·      formal teaching evaluation reports, or information culled from them (note: this is not mandatory and the adjudicators will be made aware of the numerous critiques that exist about the validity of teaching evaluations) 

Adjudication criteria:

·      teaching how to be critical about primary source engagement

·      depth of focus on primary sources in specific sessions or with specific assignments

·      consistency of focus on primary sources throughout a course and/or throughout 7 courses

·      “focus on primary sources” can mean teaching about: “silences” in the archive, the range of sources available, where to find sources and how to work with them, historical or archival theory especially via specific primary source examples, and/or assignments that incorporate the critical use of primary sources

·      other criteria taken into consideration may include: ability to incorporate a focus on primary sources across a range of courses (i.e./ from low-enrollment seminars to high-enrollment survey courses); ability to teach about a range of types of sources; innovation (factoring in what this might mean for different types of courses); ability to teach about primary sources to different levels (1st, 2nd, 3rd, 4th-year, MA, PhD; taking into consideration how not all instructors have access to graduate teaching); evidence of student satisfaction and teaching effectiveness; the incorporation of non-written, non-English, non-Western, non-modern sources in effective ways.

Nomination packages can be up to 25 pages long, exclusive of syllabi and the nomination cover page, and must be submitted as a single pdf file. Packages should be emailed to teaching-enseignement@cha-shc.ca. The due date for packages to be received is 31 December 2020. Winners will be announced at the 2021 CHA Annual Meeting.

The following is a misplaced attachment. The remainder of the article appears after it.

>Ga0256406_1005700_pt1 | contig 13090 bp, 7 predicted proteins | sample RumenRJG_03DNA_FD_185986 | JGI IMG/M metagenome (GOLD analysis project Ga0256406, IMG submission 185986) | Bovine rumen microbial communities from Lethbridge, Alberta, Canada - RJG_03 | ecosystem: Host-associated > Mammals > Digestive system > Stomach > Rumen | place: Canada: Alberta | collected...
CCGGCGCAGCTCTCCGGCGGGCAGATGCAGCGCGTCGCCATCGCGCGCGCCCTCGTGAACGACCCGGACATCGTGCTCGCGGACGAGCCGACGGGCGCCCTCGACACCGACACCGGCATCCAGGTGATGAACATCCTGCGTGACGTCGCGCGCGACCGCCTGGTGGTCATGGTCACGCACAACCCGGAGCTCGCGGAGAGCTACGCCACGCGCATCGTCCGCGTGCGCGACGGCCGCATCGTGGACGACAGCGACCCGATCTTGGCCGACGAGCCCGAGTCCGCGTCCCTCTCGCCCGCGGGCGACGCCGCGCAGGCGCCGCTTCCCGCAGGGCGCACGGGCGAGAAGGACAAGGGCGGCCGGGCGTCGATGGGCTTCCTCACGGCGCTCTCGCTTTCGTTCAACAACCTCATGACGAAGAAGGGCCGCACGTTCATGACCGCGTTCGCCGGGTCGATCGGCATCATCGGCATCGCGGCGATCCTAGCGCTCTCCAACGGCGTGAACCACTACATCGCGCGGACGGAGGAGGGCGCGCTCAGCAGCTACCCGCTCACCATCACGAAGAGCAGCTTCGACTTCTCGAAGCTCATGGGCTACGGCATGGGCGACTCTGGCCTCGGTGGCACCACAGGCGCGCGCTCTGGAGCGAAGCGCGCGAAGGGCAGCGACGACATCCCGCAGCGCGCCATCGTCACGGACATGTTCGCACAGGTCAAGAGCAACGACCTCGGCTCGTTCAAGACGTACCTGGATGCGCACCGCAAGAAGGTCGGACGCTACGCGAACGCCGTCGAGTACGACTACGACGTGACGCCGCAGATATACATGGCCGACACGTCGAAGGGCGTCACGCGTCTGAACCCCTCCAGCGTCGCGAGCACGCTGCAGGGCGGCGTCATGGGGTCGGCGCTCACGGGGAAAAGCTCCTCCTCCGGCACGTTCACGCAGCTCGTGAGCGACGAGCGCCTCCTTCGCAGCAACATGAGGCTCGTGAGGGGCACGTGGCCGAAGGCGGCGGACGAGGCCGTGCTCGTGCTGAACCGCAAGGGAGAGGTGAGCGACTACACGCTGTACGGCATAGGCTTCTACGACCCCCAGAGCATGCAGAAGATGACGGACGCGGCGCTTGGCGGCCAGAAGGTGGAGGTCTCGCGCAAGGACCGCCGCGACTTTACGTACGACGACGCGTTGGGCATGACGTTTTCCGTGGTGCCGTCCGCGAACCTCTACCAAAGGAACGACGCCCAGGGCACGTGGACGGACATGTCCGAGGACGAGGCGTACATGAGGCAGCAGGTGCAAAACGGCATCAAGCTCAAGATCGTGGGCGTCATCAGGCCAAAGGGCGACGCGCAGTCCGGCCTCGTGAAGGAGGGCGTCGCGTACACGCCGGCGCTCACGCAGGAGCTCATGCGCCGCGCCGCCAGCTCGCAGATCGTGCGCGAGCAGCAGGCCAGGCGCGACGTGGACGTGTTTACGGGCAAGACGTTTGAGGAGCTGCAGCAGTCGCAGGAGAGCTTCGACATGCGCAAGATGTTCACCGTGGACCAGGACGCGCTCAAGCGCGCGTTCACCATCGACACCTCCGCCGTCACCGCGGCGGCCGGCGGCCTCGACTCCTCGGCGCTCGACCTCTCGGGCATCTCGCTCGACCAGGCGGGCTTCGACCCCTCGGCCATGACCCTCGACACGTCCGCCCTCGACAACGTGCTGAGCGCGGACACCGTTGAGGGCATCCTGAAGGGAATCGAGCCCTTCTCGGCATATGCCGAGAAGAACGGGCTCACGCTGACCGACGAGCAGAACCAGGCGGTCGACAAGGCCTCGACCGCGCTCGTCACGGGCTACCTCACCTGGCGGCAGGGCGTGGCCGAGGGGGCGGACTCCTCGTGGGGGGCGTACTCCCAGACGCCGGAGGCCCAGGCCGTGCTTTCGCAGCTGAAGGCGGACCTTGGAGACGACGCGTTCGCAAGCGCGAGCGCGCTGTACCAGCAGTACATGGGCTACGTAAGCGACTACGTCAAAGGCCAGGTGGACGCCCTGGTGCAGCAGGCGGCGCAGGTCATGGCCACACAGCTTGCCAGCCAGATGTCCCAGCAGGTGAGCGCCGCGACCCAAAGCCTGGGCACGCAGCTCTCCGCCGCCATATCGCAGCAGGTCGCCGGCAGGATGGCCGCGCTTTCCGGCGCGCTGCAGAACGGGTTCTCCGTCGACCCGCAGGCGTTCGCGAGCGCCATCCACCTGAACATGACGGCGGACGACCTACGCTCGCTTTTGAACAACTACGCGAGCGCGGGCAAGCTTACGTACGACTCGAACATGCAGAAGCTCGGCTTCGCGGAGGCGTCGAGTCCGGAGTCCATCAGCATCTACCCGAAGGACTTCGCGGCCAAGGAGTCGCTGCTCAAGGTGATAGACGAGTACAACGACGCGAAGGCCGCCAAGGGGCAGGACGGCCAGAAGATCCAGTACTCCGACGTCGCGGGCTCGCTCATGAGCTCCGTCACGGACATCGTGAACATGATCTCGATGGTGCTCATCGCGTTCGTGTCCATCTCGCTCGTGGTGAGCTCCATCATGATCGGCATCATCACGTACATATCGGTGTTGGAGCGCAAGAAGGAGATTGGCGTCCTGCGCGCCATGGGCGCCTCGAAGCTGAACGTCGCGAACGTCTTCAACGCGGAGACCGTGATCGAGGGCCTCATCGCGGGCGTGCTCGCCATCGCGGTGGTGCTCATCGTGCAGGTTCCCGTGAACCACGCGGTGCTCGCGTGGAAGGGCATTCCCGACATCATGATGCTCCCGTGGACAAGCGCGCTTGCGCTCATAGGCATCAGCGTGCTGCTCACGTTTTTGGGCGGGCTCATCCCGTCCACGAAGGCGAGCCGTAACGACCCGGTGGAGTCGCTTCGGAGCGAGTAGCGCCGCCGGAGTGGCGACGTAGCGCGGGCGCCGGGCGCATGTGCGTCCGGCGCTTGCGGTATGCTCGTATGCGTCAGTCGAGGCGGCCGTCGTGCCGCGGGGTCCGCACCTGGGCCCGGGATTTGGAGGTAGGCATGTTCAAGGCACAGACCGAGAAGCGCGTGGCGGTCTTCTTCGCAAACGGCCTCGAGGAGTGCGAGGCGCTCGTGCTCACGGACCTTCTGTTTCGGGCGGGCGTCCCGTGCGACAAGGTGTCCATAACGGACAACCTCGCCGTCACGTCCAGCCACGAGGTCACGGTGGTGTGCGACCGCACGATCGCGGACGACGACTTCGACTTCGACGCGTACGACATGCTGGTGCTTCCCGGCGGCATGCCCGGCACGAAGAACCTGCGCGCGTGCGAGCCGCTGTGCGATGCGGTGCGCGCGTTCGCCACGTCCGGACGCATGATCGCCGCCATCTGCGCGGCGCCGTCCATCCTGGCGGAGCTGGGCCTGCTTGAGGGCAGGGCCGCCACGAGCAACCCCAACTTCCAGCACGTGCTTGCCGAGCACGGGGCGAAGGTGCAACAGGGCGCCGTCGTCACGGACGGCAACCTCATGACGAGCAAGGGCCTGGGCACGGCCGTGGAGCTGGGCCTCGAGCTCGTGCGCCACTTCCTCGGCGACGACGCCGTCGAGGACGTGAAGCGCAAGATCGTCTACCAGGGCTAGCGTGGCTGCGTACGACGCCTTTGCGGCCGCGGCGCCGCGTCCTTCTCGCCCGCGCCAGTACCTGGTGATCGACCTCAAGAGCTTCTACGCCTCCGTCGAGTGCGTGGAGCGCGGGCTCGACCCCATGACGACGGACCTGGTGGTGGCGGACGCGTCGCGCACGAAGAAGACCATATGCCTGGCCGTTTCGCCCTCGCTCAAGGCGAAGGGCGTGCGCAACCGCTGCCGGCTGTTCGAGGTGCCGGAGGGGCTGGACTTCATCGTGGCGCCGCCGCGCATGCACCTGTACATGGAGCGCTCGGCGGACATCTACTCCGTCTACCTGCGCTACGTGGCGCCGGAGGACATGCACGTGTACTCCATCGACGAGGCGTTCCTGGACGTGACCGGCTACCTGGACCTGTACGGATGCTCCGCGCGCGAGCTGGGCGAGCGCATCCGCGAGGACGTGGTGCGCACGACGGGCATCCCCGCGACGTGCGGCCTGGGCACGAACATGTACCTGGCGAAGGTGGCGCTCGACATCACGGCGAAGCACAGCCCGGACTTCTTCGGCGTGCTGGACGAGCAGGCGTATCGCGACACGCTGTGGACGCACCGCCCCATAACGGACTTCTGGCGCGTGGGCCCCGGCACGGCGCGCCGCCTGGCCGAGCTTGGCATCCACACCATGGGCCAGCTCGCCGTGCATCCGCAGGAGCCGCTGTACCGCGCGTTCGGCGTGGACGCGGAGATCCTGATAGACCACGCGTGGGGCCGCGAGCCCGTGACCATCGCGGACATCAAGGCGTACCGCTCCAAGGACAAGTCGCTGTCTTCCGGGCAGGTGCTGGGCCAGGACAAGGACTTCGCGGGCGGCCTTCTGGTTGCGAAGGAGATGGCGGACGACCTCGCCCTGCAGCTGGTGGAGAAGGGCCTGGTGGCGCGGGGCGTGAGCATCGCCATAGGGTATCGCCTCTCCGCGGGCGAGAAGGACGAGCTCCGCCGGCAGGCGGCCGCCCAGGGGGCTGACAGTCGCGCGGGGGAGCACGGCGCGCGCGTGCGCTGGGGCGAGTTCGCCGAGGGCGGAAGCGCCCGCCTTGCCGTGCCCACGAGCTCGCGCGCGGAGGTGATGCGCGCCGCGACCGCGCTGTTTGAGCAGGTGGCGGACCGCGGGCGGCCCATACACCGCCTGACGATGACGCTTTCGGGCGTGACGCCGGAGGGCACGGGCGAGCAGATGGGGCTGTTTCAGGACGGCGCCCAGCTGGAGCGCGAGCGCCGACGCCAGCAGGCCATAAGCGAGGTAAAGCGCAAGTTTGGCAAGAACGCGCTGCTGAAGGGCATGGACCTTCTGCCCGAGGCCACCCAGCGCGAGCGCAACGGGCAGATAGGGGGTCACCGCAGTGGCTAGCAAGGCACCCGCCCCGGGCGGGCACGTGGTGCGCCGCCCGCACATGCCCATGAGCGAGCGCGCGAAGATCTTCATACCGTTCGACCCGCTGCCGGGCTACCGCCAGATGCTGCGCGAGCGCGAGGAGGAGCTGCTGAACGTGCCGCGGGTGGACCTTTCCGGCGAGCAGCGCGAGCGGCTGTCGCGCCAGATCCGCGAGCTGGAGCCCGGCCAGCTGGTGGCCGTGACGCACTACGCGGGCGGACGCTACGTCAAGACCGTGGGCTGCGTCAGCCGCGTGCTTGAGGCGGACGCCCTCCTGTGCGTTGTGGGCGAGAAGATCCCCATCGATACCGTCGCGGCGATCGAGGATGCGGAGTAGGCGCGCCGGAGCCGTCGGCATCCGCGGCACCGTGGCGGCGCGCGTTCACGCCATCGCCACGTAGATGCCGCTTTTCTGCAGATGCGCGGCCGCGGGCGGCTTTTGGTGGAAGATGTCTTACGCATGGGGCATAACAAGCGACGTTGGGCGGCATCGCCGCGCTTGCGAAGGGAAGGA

2020 – Winner


  • 2020

The Queen Elizabeth II Diamond Jubilee Medal

The medals were given to our present and past presidents in recognition of their significant contribution in advancing the study of history in Canada and their commitment to the CHA. Elected by their peers as president, thanks to their solid reputation, they have always served the best interests of the organization and its members.

 

2015 – Winner


  • Past CHA Presidents - Anciens présidents de la SHC

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The Indigenous History Book Prize

The Indigenous History Group, a committee affiliated with the Canadian Historical Association, is pleased to offer a prize for the best book in aboriginal history.

 

2020 – Winner


  • Sarah Nickel

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The Indigenous History Best Article Prize

The Indigenous History Group, a committee affiliated with the Canadian Historical Association, is pleased to offer a prize for the best article in aboriginal history.

 

2020 – Winner


  • Madeline Whetung & Krista McCracken

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The Canadian Committee on Women's and Gender History English-Language Book Prize